A. J. Weidt tune. I take a rocky start but eventually it rambles along!

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Comment by Carl Anderton on January 23, 2009 at 15:40
Excellent, Marc.
Comment by Ray Jones on January 23, 2009 at 22:23
Many thanks Marc. I also love Mr. Weidt's work. We all seem to be having lots of fun on this site. I have never put anything up before, and seeing you all play has given me confidence to have a go.
Comment by Jody Stecher on April 7, 2009 at 3:01
First of all let me say you're getting a great tone. What is that banjo please? Now as to the tune, its main theme is played as a double jig in Cape Breton Nova Scotia as "The Squirrel In The Tree". I believe it was fiddler Buddy MacMaster who brought it into the repertoire in the 1960s. It's not one of the Scottish tunes they play down there, it came from some other part of Canada. I must have thumped guitar for Buddy on that one 80 or a hundred times.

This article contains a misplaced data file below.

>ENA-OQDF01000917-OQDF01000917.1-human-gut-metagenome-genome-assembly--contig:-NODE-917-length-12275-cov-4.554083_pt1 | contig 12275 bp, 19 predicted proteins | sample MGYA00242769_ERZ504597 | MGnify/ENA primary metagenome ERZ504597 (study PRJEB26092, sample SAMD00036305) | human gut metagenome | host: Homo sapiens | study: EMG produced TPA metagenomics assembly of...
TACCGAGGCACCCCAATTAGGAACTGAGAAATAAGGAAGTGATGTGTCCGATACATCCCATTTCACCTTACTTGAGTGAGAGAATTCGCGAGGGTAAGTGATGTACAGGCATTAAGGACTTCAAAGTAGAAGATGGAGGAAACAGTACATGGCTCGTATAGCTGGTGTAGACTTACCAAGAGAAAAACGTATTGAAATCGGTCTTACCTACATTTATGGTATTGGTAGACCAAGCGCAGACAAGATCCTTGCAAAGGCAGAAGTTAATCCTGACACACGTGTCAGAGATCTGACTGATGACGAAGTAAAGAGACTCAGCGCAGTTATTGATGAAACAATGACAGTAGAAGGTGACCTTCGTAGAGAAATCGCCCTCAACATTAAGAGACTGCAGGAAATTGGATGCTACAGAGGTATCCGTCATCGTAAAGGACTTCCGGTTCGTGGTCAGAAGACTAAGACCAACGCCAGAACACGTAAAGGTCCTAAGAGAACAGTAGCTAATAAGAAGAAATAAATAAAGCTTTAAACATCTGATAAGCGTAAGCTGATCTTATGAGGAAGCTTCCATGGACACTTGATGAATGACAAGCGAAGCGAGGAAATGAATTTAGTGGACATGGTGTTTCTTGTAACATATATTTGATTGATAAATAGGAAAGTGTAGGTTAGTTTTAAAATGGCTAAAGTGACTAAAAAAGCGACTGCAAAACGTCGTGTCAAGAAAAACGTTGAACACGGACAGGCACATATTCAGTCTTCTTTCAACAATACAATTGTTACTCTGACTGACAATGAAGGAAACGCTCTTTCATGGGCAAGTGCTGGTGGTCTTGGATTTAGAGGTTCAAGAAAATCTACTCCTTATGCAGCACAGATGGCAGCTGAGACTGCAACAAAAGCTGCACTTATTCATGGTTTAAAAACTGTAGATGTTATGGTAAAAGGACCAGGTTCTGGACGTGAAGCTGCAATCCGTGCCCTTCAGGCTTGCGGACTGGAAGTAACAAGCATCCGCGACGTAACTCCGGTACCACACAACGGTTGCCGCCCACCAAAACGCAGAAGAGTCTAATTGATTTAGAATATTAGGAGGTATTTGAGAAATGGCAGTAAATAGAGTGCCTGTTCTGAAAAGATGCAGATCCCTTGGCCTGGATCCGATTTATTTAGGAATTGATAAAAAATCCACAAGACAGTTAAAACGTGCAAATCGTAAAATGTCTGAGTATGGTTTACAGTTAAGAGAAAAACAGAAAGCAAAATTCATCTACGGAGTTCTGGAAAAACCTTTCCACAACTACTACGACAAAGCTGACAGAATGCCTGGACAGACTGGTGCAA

Comment by Jody Stecher on April 7, 2009 at 7:22
Yeah, we found ourselves teaching at the same music camps for many consecutive summers in the 1980s. I accompanied him (on guitar, not banjo) for lots of dances, concerts, and sessions. I wrote an article on Buddy MacMaster for Strings magazine about 20 years ago. He's one of the greatest musicians I ever met and a great dry wit as well, a master of understatement. So you're musically Scots as well? I've found some of the great old airs like Neil Gow's Lament for Old Abercairny or Sitting In The Stern of a Boat go very well on banjo. They sound particularly good on a Cammeyer Vibrante Royal zither-banjo. I use light steel trebles, a gut 3rd and a lute string for the bass (a copper wound Aquila). That gut string seems to help bring out the pathos.

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